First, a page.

One new setting that’s a bit of a misnomer is two fault settings. You can alter the frequency of faults but also turn on and off both technical faults and, the more severe, mechanical failures.
Mechanical failures have long been a factor for AI drivers and they can strike you, albeit only if you choose to run with heavily worn components in career mode.
Totally random part failures have been a factor in older, non-Codemasters produced, F1 games. Despite what the setting may imply though, mechanical failures that are out of the player’s hands won’t be present in F1 2021.
“We haven’t added more random ones and we’ve always shied away from random being a thing,” said Mather.
“So they were always influenced by what you were doing in your experience, whether that was in the development or you were having impacts with the car or whether the tyres were a certain level of wear.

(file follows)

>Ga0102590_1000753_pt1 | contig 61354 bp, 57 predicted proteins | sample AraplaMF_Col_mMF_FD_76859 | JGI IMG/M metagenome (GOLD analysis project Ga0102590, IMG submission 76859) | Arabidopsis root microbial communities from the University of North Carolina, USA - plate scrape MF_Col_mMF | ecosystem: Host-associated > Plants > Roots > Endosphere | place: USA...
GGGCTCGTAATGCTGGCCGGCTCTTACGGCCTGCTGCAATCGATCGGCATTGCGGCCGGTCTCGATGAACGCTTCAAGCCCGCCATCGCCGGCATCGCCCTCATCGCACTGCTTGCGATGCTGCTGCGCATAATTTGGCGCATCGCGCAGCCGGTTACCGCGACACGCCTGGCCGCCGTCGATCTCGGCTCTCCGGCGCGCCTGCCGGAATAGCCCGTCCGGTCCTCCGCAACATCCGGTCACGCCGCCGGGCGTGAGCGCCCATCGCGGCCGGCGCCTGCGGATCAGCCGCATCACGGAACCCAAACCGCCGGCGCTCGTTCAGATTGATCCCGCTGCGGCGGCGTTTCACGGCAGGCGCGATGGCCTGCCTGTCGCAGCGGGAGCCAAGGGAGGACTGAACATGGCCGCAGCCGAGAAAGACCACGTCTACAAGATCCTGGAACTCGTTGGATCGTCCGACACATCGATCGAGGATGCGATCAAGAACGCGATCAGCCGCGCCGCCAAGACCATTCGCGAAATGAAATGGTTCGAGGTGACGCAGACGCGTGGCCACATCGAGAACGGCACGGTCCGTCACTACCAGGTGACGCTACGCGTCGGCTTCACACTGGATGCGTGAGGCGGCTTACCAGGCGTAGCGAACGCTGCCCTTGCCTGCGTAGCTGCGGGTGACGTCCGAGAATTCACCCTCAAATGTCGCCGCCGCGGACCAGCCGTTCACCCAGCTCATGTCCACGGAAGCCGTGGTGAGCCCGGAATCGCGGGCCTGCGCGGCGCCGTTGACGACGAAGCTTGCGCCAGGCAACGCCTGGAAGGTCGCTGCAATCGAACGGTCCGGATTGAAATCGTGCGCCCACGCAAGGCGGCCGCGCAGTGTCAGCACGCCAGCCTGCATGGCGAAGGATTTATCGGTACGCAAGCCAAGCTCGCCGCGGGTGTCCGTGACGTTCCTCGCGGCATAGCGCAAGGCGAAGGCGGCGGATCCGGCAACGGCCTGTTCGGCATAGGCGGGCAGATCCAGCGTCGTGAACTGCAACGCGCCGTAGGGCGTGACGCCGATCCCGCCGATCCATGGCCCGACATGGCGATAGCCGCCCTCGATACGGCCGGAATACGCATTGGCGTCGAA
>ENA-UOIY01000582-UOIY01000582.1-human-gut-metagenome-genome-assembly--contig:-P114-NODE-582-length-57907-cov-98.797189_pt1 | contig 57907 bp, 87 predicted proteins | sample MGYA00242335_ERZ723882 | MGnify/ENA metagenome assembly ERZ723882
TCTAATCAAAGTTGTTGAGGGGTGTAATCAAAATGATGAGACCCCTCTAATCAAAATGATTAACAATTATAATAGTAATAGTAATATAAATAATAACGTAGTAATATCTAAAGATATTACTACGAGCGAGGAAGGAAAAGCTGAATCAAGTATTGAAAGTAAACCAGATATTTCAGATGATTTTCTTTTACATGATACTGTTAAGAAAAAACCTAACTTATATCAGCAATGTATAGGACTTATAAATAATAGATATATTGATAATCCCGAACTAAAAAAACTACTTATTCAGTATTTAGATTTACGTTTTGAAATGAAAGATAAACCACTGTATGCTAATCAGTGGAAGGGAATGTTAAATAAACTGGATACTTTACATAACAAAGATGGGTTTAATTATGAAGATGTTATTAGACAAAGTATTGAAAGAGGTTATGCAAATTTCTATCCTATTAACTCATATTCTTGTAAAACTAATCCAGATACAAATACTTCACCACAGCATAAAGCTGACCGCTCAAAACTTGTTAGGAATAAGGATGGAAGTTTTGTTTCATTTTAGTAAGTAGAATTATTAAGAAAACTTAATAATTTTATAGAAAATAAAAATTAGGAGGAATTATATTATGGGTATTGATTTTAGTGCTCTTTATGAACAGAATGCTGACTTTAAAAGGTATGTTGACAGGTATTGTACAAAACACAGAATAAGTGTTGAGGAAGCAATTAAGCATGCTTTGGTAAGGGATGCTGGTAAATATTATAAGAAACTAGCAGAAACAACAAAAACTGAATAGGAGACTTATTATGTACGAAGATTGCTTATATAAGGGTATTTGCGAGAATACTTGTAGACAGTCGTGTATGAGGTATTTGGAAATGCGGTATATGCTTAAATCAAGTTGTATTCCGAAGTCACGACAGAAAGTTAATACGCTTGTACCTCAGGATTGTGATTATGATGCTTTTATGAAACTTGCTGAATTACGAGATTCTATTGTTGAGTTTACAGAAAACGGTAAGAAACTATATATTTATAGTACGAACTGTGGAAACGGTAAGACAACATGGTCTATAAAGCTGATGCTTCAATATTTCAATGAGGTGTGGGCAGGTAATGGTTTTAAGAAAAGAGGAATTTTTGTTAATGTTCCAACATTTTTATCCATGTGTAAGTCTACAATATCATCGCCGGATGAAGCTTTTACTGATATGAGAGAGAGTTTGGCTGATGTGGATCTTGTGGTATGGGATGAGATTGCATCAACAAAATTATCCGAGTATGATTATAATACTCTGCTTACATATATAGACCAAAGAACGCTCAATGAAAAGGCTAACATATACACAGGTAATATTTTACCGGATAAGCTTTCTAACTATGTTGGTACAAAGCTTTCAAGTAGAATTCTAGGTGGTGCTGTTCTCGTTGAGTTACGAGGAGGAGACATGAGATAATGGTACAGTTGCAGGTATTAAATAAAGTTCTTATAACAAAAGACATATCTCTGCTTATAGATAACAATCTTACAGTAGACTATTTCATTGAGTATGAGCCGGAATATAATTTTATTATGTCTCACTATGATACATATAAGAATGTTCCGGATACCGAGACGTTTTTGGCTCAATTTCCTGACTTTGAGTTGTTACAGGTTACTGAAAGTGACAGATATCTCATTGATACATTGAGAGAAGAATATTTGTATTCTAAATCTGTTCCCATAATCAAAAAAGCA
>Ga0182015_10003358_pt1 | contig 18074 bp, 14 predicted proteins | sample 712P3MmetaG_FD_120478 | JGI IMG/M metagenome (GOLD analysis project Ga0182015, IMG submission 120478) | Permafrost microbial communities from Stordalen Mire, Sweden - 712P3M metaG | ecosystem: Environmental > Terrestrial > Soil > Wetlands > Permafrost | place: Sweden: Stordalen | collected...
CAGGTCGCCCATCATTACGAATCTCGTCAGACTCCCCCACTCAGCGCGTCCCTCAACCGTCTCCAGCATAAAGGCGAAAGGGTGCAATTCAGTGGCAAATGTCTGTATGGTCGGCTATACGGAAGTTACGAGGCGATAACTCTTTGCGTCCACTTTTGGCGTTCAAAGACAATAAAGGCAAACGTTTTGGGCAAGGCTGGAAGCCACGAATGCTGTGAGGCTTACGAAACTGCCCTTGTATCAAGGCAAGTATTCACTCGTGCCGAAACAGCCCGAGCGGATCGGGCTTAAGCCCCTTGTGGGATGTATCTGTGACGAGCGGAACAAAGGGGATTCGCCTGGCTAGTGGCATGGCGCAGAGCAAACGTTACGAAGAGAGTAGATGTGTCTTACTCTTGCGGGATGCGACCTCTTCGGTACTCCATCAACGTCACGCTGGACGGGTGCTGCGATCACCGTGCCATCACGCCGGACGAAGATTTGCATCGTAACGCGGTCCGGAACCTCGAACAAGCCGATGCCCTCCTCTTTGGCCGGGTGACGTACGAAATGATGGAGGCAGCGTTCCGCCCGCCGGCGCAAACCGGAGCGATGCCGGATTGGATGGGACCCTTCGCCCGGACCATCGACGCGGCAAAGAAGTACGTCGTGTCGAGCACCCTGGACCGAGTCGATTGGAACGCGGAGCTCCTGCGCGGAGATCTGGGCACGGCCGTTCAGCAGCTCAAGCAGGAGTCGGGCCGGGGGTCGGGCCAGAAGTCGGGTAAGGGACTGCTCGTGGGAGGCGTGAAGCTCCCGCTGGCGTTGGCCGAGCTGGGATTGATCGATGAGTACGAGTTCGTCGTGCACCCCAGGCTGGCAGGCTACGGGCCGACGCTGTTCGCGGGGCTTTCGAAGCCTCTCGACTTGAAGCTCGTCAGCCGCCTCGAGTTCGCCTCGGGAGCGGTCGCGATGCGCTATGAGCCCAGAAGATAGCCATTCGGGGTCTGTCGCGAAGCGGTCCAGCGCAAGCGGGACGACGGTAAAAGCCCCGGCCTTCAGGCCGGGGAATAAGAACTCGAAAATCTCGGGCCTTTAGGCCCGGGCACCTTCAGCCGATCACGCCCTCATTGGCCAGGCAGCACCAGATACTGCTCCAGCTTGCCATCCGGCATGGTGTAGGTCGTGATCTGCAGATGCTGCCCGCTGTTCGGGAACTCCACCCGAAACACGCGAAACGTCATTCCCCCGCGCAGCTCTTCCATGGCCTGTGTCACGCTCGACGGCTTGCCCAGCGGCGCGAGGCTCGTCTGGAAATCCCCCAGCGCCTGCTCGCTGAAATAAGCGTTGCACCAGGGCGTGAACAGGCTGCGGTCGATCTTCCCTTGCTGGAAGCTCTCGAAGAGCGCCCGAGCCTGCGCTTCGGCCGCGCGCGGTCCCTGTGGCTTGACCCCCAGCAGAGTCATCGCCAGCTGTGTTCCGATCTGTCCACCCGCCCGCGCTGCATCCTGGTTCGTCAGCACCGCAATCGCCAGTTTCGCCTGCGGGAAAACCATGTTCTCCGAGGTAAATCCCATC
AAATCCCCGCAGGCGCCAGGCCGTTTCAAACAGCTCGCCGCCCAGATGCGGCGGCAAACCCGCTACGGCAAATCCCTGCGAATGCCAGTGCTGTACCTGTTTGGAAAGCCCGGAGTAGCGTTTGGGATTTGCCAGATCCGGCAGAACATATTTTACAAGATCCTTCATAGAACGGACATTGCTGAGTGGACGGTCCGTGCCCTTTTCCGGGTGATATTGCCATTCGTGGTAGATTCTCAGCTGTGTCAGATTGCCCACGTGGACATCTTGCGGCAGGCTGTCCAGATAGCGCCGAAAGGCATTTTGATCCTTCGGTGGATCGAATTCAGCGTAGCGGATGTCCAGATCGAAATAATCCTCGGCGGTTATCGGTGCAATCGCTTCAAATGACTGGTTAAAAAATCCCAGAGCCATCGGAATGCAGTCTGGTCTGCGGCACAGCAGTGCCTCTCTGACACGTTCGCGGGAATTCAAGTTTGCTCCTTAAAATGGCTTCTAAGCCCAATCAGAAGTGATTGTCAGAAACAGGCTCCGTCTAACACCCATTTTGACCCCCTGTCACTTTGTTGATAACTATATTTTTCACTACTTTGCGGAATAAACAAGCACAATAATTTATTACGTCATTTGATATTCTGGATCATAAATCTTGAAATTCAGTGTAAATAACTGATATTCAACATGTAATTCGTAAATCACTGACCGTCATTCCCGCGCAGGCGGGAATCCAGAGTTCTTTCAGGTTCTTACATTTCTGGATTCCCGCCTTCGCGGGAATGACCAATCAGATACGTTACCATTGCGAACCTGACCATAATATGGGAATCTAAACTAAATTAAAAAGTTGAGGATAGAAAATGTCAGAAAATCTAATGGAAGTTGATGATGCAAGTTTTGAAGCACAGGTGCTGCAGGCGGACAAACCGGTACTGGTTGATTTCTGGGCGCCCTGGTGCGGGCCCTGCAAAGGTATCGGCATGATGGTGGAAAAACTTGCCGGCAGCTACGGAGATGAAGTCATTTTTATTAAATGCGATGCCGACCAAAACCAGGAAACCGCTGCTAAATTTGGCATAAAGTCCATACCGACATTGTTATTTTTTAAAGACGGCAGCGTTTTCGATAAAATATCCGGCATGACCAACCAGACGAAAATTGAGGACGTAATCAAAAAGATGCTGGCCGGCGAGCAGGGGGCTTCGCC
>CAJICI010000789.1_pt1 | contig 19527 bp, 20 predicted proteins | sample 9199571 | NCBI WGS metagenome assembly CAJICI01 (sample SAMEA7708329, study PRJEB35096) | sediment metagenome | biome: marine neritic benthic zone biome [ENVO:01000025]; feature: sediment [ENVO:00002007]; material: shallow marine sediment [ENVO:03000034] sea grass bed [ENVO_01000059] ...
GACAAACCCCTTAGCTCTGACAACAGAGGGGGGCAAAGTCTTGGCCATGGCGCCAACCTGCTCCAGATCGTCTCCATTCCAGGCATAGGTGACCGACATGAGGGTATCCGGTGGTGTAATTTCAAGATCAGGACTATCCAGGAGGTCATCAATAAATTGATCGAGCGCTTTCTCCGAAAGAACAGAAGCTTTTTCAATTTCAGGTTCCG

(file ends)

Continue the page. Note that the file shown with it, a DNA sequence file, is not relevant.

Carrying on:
“But we’ve also done a lot of work on how the visual fidelity of how the tyre and punctures look, that’s something you’ll definitely see in the game.
“There’s also some changes to the damage model as well with some additional components that can be damaged and you’ll certainly see that from a visual perspective and also within the physics as well.”
There’s still a lot we have yet to see or experience in F1 2021, including the halo sticker customisation option as well as the victory radio calls if you win.
We’ve also yet to get first-hand experience with the Braking Point story mode, so there will be plenty else to dive into in F1 2021 and a lot that distinguishes it from its predecessor.